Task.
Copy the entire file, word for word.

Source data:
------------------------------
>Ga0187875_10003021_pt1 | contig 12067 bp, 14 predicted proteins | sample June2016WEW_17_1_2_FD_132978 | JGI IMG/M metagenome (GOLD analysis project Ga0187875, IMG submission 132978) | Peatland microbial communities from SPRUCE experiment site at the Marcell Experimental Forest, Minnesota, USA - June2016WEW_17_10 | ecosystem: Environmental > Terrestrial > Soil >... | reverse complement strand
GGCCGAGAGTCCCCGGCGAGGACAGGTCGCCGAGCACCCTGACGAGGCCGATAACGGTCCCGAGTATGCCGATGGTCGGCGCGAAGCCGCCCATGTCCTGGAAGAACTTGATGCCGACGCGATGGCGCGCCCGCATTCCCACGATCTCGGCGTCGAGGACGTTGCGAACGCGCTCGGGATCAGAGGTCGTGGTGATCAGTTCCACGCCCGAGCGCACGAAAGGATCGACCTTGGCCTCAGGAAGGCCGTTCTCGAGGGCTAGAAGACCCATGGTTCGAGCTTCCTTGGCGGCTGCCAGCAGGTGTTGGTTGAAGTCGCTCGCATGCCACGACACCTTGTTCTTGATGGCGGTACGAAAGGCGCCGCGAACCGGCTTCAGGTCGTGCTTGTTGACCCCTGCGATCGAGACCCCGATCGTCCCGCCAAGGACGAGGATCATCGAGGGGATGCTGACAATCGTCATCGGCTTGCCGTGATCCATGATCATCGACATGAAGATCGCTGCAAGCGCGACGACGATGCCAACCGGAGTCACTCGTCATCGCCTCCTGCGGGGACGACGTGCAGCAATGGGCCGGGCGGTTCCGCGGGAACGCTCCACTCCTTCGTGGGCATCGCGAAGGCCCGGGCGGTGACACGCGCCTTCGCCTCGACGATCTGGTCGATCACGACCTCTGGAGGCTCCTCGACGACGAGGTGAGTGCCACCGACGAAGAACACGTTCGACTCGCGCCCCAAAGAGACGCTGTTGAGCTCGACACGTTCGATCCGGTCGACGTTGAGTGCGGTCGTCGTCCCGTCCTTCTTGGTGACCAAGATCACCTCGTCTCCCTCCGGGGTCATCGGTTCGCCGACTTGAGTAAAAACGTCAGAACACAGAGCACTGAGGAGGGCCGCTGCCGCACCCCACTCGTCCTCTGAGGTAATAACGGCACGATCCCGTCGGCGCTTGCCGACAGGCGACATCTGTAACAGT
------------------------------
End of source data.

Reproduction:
>Ga0187875_10003021_pt1 | contig 12067 bp, 14 predicted proteins | sample June2016WEW_17_1_2_FD_132978 | JGI IMG/M metagenome (GOLD analysis project Ga0187875, IMG submission 132978) | Peatland microbial communities from SPRUCE experiment site at the Marcell Experimental Forest, Minnesota, USA - June2016WEW_17_10 | ecosystem: Environmental > Terrestrial > Soil >... | reverse complement strand
GGCCGAGAGTCCCCGGCGAGGACAGGTCGCCGAGCACCCTGACGAGGCCGATAACGGTCCCGAGTATGCCGATGGTCGGCGCGAAGCCGCCCATGTCCTGGAAGAACTTGATGCCGACGCGATGGCGCGCCCGCATTCCCACGATCTCGGCGTCGAGGACGTTGCGAACGCGCTCGGGATCAGAGGTCGTGGTGATCAGTTCCACGCCCGAGCGCACGAAAGGATCGACCTTGGCCTCAGGAAGGCCGTTCTCGAGGGCTAGAAGACCCATGGTTCGAGCTTCCTTGGCGGCTGCCAGCAGGTGTTGGTTGAAGTCGCTCGCATGCCACGACACCTTGTTCTTGATGGCGGTACGAAAGGCGCCGCGAACCGGCTTCAGGTCGTGCTTGTTGACCCCTGCGATCGAGACCCCGATCGTCCCGCCAAGGACGAGGATCATCGAGGGGATGCTGACAATCGTCATCGGCTTGCCGTGATCCATGATCATCGACATGAAGATCGCTGCAAGCGCGACGACGATGCCAACCGGAGTCACTCGTCATCGCCTCCTGCGGGGACGACGTGCAGCAATGGGCCGGGCGGTTCCGCGGGAACGCTCCACTCCTTCGTGGGCATCGCGAAGGCCCGGGCGGTGACACGCGCCTTCGCCTCGACGATCTGGTCGATCACGACCTCTGGAGGCTCCTCGACGACGAGGTGAGTGCCACCGACGAAGAACACGTTCGACTCGCGCCCCAAAGAGACGCTGTTGAGCTCGACACGTTCGATCCGGTCGACGTTGAGTGCGGTCGTCGTCCCGTCCTTCTTGGTGACCAAGATCACCTCGTCTCCCTCCGGGGTCATCGGTTCGCCGACTTGAGTAAAAACGTCAGAACACAGAGCACTGAGGAGGGCCGCTGCCGCACCCCACTCGTCCTCTGAGGTAATAACGGCACGATCCCGTCGGCGCTTGCCGACAGGCGACATCTGTAACAGT